Meanwhile, critical de-extinction research in comparative genomics and avian genome engineering is underway at Australia’s Commonwealth Scientific and Industrial Research Organization (CSIRO).

In order to discover the genes that differentiate the passenger pigeon from its closest living relative, the band-tailed pigeon, CSIRO bioinformatician Rahul Rane is comparing genomes to find mutations that make a passenger pigeon unique. But finding mutations is only the first step: discovering the specific mutation responsible for a specific trait requires testing in a living animal. For mammals, this can be done with stem cells in a petri dish, but such cellular techniques have not yet been developed in birds. Novak has been working at the CSIRO Australian Animal Health Laboratory with Tim Doran’s avian genetic engineering team to advance genetic engineering and gene editing in pigeons.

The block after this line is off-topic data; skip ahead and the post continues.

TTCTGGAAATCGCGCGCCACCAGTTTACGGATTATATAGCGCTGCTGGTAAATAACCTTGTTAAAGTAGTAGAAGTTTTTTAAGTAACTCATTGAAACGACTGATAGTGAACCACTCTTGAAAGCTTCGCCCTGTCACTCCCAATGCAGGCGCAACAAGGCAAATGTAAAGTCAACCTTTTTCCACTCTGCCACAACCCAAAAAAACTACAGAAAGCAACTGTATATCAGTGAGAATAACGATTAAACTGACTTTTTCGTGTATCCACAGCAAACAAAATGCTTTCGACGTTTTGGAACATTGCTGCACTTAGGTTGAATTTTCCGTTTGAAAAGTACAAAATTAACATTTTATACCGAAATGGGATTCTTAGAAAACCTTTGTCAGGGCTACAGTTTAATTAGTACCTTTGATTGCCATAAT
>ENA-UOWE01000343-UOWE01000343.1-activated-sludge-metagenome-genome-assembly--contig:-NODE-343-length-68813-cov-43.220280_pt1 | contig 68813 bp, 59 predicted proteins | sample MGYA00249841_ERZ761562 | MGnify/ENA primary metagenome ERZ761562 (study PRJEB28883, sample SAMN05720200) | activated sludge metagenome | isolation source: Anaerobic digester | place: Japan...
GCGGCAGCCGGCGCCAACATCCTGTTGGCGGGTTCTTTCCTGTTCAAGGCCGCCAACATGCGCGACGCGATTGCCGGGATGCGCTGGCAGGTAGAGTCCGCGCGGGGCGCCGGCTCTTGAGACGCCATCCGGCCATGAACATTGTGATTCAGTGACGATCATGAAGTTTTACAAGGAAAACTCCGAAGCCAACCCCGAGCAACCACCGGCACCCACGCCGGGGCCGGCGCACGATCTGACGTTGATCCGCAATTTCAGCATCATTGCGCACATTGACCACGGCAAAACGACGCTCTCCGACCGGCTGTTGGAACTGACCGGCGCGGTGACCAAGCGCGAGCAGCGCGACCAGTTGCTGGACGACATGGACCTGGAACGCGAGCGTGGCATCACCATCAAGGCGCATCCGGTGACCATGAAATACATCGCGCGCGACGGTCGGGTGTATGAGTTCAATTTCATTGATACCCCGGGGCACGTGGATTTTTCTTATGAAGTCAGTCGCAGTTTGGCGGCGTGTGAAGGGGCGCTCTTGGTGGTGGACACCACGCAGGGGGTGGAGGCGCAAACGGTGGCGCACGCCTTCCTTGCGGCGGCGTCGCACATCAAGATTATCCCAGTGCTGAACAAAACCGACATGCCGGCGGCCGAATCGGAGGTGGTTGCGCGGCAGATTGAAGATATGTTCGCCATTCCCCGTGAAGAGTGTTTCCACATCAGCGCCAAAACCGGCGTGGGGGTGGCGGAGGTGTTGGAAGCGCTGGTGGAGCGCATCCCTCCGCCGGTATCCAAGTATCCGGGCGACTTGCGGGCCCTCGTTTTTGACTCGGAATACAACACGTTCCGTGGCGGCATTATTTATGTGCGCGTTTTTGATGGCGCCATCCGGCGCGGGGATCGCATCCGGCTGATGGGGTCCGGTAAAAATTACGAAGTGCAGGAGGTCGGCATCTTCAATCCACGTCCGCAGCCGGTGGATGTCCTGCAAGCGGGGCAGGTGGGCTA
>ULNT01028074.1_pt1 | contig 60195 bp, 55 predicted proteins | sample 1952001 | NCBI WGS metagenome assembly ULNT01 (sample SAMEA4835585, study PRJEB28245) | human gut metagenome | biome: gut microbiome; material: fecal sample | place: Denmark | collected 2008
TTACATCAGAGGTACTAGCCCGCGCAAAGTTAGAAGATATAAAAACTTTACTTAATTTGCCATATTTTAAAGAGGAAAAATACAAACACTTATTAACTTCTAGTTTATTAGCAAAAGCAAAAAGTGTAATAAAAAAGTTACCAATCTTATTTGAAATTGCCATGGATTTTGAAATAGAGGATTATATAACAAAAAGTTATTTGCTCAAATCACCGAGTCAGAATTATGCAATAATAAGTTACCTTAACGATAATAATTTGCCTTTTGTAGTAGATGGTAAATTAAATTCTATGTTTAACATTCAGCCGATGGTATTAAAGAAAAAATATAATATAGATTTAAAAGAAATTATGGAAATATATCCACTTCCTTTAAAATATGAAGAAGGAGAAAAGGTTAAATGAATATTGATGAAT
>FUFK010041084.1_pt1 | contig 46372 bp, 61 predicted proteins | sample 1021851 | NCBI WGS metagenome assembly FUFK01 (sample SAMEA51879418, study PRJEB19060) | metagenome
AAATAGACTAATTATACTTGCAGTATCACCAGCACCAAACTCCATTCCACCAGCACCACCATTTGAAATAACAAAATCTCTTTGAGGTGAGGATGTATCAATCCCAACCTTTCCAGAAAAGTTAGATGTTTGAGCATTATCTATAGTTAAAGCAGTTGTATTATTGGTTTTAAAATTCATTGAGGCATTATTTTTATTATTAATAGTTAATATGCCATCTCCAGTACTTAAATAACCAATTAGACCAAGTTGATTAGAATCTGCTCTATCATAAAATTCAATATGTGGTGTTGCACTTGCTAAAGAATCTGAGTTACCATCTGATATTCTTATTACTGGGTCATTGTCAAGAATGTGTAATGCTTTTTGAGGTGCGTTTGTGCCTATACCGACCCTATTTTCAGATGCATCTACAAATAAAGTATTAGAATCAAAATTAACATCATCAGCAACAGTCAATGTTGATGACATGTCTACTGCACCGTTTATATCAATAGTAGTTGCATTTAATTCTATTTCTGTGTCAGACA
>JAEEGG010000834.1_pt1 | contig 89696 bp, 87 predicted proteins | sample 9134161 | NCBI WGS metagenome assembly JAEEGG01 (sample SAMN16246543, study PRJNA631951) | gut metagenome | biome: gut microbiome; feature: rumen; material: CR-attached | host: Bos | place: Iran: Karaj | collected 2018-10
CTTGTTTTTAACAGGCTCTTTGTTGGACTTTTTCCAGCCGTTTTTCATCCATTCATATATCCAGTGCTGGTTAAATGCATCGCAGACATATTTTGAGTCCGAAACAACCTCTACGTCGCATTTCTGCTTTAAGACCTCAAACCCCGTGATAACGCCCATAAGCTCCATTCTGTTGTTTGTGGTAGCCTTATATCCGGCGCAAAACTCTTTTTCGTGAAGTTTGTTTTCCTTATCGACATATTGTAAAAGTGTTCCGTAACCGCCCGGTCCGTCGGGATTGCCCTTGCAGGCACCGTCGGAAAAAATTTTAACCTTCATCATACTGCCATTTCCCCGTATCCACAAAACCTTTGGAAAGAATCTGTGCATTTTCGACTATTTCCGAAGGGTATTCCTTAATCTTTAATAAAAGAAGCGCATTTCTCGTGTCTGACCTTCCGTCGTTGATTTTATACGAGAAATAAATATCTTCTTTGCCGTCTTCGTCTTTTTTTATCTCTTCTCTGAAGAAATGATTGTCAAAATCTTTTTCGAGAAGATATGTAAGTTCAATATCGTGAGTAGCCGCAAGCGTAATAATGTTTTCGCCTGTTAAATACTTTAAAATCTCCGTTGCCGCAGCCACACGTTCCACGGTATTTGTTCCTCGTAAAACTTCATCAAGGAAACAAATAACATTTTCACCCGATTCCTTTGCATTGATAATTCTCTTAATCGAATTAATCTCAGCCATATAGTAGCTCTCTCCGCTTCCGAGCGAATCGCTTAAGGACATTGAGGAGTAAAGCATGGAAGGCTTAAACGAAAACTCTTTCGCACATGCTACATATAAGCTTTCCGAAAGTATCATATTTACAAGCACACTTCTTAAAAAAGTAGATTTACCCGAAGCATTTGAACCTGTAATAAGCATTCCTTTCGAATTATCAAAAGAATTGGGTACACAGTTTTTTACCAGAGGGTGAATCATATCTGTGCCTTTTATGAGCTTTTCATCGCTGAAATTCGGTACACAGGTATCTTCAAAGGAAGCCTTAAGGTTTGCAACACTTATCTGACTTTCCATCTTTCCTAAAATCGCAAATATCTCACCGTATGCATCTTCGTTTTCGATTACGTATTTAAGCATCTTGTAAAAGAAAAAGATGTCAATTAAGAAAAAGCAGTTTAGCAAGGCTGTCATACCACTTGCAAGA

The CSIRO team hopes to create a model lab animal in which gene editing experiments can be performed in a single generation. The first step is to insert a new gene – Cas9, the enzymatic component of the CRISPR gene-editing tool – into the pigeon’s reproductive system, creating what is known as a “germ-line chimera.” When these birds are bred, their offspring will inherit the new genes.

In June, the team reached its first milestone with the hatching of its first two germ-line chimeras, a male and a female. In November, the female laid her first eggs and the team is hopeful that the world’s first genetically engineered pigeon will hatch in 2019.

Significantly, Cas9-pigeons could also expedite research for testing genetic rescue solutions for endangered birds. Specific gene editing experiments for de-extinction and genetic rescue may begin as early as 2020.

Follow @BenJNovak1 on Twitter to keep tabs on Novak’s Cas9 pigeon work.

Ben’s flock of just-weaned Cas9 germ-line chimeras. Check out the size difference between king (red and white) and racer pigeon (blue) breeds.

Partner News

Woolly Mammoth Revival:  
George Church and his lab at Harvard Medical School now have developed guide RNAs to edit the list of elephant genes that are different from woolly mammoth genes using bioinformatics analysis. The lab is also attempting to assemble the Elephant Herpes Virus genome from several assembled fragments, but have found that process to be more difficult than they had hoped.